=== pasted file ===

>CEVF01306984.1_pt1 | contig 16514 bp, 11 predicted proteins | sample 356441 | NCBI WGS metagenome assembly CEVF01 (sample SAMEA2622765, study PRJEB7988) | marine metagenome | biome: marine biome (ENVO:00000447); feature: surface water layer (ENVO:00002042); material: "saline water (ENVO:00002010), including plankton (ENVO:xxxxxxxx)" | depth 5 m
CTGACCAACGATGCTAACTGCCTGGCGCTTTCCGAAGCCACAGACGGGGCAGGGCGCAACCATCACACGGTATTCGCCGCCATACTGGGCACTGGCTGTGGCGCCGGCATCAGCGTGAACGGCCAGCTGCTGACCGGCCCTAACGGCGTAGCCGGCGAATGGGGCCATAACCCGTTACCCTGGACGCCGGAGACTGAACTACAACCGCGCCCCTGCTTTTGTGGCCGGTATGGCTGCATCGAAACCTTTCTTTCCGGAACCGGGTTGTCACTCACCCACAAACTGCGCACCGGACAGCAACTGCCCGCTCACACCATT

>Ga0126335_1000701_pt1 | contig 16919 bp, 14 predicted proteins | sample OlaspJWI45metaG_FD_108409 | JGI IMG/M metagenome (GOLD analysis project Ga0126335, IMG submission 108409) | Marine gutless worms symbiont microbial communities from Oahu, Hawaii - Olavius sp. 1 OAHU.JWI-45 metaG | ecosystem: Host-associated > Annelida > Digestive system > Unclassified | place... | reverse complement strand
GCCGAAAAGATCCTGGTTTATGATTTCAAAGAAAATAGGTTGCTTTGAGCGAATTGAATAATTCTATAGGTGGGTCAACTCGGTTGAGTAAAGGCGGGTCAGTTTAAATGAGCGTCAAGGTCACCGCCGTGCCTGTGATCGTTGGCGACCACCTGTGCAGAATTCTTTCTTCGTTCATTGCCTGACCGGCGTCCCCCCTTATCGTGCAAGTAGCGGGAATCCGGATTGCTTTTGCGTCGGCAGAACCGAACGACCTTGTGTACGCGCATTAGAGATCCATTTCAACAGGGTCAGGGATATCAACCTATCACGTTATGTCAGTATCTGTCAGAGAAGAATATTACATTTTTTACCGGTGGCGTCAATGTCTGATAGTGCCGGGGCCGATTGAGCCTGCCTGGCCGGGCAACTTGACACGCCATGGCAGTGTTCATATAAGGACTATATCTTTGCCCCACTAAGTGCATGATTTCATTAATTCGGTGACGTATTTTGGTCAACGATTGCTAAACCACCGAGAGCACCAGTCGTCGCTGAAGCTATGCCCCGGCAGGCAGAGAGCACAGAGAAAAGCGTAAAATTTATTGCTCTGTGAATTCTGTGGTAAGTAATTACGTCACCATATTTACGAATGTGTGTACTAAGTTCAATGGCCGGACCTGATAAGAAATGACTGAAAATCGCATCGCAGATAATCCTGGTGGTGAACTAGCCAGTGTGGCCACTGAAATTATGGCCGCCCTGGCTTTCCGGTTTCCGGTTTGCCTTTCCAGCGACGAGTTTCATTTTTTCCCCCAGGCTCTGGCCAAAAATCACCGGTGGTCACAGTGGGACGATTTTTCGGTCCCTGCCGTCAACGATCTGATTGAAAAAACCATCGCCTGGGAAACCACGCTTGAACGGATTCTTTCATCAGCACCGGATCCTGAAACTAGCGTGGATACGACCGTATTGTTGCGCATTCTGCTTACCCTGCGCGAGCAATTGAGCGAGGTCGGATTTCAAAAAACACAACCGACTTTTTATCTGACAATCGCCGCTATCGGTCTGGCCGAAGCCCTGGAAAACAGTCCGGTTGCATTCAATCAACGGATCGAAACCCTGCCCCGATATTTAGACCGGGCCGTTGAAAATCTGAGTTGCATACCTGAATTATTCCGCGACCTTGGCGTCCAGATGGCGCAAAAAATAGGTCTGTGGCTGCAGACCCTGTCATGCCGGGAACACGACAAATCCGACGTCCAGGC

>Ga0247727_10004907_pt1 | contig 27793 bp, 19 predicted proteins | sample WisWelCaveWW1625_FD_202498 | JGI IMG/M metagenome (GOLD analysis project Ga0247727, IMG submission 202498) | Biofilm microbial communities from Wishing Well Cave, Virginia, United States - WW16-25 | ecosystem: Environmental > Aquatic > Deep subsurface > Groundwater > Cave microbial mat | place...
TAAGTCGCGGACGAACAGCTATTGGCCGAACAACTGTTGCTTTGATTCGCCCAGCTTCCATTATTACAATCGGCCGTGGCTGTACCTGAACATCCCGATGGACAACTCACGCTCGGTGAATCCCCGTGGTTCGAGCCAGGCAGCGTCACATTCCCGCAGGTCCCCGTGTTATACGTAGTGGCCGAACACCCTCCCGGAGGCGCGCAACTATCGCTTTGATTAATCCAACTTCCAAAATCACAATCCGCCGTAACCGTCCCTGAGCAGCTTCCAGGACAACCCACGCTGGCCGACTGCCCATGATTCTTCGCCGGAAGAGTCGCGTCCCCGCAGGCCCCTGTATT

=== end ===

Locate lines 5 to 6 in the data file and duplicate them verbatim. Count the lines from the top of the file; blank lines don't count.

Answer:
>Ga0247727_10004907_pt1 | contig 27793 bp, 19 predicted proteins | sample WisWelCaveWW1625_FD_202498 | JGI IMG/M metagenome (GOLD analysis project Ga0247727, IMG submission 202498) | Biofilm microbial communities from Wishing Well Cave, Virginia, United States - WW16-25 | ecosystem: Environmental > Aquatic > Deep subsurface > Groundwater > Cave microbial mat | place...
TAAGTCGCGGACGAACAGCTATTGGCCGAACAACTGTTGCTTTGATTCGCCCAGCTTCCATTATTACAATCGGCCGTGGCTGTACCTGAACATCCCGATGGACAACTCACGCTCGGTGAATCCCCGTGGTTCGAGCCAGGCAGCGTCACATTCCCGCAGGTCCCCGTGTTATACGTAGTGGCCGAACACCCTCCCGGAGGCGCGCAACTATCGCTTTGATTAATCCAACTTCCAAAATCACAATCCGCCGTAACCGTCCCTGAGCAGCTTCCAGGACAACCCACGCTGGCCGACTGCCCATGATTCTTCGCCGGAAGAGTCGCGTCCCCGCAGGCCCCTGTATT